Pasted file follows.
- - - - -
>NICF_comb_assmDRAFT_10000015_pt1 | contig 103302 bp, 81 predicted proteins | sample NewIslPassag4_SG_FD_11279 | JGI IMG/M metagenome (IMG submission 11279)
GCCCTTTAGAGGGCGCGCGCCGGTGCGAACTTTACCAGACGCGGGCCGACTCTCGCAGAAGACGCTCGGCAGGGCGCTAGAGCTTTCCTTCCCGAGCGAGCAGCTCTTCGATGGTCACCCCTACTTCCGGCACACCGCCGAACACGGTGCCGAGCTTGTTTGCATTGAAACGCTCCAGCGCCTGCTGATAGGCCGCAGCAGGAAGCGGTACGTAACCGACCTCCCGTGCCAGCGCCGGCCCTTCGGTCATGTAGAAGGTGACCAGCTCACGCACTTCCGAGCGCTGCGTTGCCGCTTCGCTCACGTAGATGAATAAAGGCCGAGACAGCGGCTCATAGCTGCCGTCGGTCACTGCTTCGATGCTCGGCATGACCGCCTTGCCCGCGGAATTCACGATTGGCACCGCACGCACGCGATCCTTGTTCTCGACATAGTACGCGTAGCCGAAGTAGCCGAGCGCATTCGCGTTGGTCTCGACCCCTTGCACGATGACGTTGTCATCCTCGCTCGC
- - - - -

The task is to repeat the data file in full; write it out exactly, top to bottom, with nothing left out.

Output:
>NICF_comb_assmDRAFT_10000015_pt1 | contig 103302 bp, 81 predicted proteins | sample NewIslPassag4_SG_FD_11279 | JGI IMG/M metagenome (IMG submission 11279)
GCCCTTTAGAGGGCGCGCGCCGGTGCGAACTTTACCAGACGCGGGCCGACTCTCGCAGAAGACGCTCGGCAGGGCGCTAGAGCTTTCCTTCCCGAGCGAGCAGCTCTTCGATGGTCACCCCTACTTCCGGCACACCGCCGAACACGGTGCCGAGCTTGTTTGCATTGAAACGCTCCAGCGCCTGCTGATAGGCCGCAGCAGGAAGCGGTACGTAACCGACCTCCCGTGCCAGCGCCGGCCCTTCGGTCATGTAGAAGGTGACCAGCTCACGCACTTCCGAGCGCTGCGTTGCCGCTTCGCTCACGTAGATGAATAAAGGCCGAGACAGCGGCTCATAGCTGCCGTCGGTCACTGCTTCGATGCTCGGCATGACCGCCTTGCCCGCGGAATTCACGATTGGCACCGCACGCACGCGATCCTTGTTCTCGACATAGTACGCGTAGCCGAAGTAGCCGAGCGCATTCGCGTTGGTCTCGACCCCTTGCACGATGACGTTGTCATCCTCGCTCGC